As the world’s population is projected to reach 9.7 billion by 2050, there is a need to find more sources of food. Seafood is one of the main foods people consume, and aquaculture is increasingly becoming a viable way to produce and meet the growing demand.

By definition, aquaculture refers to the breeding, rearing, and harvesting of both plants and animals in all types of water environments—freshwater or saltwater. Farming species that live in the ocean is called marine aquaculture while freshwater aquaculture pertains to the culturing of species that live in rivers, lakes, and streams.

Aside from being an answer to our Food Supply concerns, inland aquaculture or fish farms can help mitigate climate change, according to Fast Company.

Livestock farming, which produces protein-rich foods such as pork, beef, and chicken, is a large contributor of greenhouse gases. Seafood is a healthier alternative source of protein, and inland farming helps lessen ocean pollution, ecosystem degradation, plus habitat and biodiversity loss. It also helps avoid the use of pesticides, which is linked to climate change.

1. The U.S. is a leading seafood importer but a minor aquaculture producer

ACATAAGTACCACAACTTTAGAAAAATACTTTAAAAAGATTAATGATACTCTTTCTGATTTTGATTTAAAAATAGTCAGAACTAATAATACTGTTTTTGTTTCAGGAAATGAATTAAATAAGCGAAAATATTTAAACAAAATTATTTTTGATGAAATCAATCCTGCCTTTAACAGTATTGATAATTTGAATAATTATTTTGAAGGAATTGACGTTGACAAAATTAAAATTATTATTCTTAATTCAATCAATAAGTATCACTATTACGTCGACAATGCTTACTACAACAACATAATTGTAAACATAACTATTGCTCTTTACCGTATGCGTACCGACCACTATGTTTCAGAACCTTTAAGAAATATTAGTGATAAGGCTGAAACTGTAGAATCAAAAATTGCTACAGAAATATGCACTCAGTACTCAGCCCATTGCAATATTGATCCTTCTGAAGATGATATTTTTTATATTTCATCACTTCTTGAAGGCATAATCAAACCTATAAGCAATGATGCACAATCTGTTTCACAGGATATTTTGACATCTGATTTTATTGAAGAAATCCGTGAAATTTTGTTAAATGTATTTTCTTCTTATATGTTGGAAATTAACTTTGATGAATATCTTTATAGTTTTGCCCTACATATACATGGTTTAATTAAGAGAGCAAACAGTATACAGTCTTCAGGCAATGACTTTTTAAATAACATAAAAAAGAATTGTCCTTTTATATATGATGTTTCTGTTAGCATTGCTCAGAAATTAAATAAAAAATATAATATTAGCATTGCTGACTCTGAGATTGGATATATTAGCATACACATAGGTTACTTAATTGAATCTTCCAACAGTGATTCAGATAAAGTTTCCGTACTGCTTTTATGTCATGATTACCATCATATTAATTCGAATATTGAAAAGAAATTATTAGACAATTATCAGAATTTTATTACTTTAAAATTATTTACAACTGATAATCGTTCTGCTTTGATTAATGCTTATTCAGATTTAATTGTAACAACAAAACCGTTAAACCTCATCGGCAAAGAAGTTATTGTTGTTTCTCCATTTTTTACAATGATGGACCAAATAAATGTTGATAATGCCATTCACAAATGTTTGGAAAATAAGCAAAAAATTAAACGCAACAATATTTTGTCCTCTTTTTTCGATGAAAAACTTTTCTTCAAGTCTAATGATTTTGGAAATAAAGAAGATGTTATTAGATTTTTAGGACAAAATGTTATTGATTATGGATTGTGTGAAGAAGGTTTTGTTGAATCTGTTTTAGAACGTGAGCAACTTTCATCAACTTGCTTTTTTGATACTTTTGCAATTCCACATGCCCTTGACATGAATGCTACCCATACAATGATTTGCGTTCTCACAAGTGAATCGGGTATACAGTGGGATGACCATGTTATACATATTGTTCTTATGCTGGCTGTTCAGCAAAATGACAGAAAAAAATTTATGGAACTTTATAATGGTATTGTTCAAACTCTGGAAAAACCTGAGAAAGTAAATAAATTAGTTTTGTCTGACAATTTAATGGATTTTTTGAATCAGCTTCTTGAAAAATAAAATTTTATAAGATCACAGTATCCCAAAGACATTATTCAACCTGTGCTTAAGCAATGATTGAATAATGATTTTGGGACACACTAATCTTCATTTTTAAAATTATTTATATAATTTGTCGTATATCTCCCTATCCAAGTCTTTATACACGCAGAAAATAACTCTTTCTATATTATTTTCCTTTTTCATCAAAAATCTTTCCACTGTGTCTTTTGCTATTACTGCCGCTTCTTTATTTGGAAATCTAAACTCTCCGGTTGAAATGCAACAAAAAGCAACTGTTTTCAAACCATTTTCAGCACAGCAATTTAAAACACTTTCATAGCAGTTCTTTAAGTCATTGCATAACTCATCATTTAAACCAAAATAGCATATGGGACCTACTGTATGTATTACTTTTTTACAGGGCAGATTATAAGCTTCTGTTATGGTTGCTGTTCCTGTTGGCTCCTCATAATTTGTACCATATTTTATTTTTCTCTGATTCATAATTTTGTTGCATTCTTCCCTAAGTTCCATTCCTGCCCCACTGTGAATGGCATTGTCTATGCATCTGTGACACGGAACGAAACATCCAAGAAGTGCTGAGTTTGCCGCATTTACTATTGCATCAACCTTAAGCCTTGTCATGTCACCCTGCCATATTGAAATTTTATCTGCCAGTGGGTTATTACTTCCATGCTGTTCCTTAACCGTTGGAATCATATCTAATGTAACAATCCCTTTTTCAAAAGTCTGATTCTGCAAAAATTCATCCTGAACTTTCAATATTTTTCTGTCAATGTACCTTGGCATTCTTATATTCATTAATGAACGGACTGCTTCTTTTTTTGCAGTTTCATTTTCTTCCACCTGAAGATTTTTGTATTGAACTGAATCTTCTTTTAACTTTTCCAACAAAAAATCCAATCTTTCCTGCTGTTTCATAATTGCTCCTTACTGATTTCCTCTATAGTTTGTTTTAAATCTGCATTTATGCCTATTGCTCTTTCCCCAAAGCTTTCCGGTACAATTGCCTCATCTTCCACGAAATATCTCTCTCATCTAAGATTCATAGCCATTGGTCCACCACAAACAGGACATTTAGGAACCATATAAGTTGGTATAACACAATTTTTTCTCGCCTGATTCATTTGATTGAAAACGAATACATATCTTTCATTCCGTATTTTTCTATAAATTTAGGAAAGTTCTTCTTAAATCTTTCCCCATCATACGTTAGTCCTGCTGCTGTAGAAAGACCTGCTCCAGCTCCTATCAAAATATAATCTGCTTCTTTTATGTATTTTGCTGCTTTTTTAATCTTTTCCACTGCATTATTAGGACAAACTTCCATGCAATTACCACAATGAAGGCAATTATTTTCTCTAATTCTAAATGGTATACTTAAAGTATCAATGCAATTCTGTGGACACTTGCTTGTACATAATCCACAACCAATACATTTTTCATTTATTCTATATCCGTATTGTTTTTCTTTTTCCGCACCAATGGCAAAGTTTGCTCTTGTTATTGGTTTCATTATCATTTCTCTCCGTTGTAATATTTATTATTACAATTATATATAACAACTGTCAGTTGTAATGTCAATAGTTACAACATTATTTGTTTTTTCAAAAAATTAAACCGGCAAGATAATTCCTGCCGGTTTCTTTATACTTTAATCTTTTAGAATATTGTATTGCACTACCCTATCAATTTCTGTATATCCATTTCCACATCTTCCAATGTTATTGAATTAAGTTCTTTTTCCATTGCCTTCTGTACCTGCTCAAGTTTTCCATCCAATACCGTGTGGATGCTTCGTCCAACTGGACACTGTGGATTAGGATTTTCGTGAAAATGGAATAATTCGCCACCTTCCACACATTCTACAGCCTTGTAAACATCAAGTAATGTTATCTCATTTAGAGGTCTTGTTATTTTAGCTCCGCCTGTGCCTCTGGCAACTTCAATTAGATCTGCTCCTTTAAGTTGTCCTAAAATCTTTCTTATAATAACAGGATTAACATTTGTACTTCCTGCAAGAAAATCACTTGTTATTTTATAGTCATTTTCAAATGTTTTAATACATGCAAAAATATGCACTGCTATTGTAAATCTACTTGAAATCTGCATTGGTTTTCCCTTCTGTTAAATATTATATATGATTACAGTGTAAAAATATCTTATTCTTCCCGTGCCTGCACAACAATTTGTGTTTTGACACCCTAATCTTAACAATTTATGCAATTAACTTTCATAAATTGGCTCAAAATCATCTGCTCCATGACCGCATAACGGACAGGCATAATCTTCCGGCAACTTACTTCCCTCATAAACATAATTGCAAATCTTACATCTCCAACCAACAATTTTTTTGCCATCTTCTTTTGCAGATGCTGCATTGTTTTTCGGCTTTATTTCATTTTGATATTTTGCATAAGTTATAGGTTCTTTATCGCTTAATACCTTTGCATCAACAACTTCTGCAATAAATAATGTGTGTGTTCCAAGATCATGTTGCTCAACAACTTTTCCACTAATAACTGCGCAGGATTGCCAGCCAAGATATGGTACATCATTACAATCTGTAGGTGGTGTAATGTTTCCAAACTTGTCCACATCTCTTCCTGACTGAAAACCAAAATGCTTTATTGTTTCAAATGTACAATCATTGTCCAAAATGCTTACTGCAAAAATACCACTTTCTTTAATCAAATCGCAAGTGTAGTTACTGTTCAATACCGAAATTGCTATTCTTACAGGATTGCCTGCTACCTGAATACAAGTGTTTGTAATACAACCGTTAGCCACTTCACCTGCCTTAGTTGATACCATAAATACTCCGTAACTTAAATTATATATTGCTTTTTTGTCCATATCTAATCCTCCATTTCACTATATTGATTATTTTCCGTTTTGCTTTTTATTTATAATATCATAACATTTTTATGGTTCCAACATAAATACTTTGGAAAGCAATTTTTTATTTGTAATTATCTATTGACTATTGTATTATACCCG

As mentioned earlier, aquaculture has the potential to address global food security needs. Marine scientists from the University Of California, Santa Barbara, led by Professor Rebecca Gentry, conducted a study, along with researchers from the Nature Conservancy, the NOAA, and the University of California, Los Angeles (UCLA).

Published in the journal Nature Ecology and Evolution last August, the study demonstrated that there is a considerable potential to develop aquaculture, particularly fish farming around the world.

The industry can grow as much as 15 billion metric tons of finfish every year. That is 100 times more than today’s global seafood consumption rate.

Still, despite the statistics mentioned earlier, the U.S. is 17th in aquaculture production in the world. It lags behind China, Indonesia, India, Vietnam, Philippines, Bangladesh, the Republic Of Korea, Norway, Chile, Egypt, Japan, Myanmar, Thailand, Brazil, Malaysia, and the Democratic People's Republic of Korea, according to The State of World Fisheries and Aquaculture.

In contrast, each year, the U.S. imports billions of pounds of seafood. The country’s aquaculture industry today can only meet about seven percent of the total U.S. demand for seafood, according to the National Oceanic and Atmospheric Administration Fisheries (NOAA Fisheries). This highlights the need for the U.S. to establish and grow its own sustainable aquaculture to provide a safe seafood supply for American consumption.

Marine aquaculture in the U.S. produces oysters, shrimp, clams, mussels, and salmon, as well as cod, moi, yellowtail, and seabass.

It can be done in the ocean using cages placed on the seafloor or suspended in the water, but it can also take place inland through man-made systems. Likewise, freshwater fin-fish aquaculture can also be done in inland systems or in ponds, producing primarily tilapia, trout and bass.

2. Aquaculture is a vital support to seafood production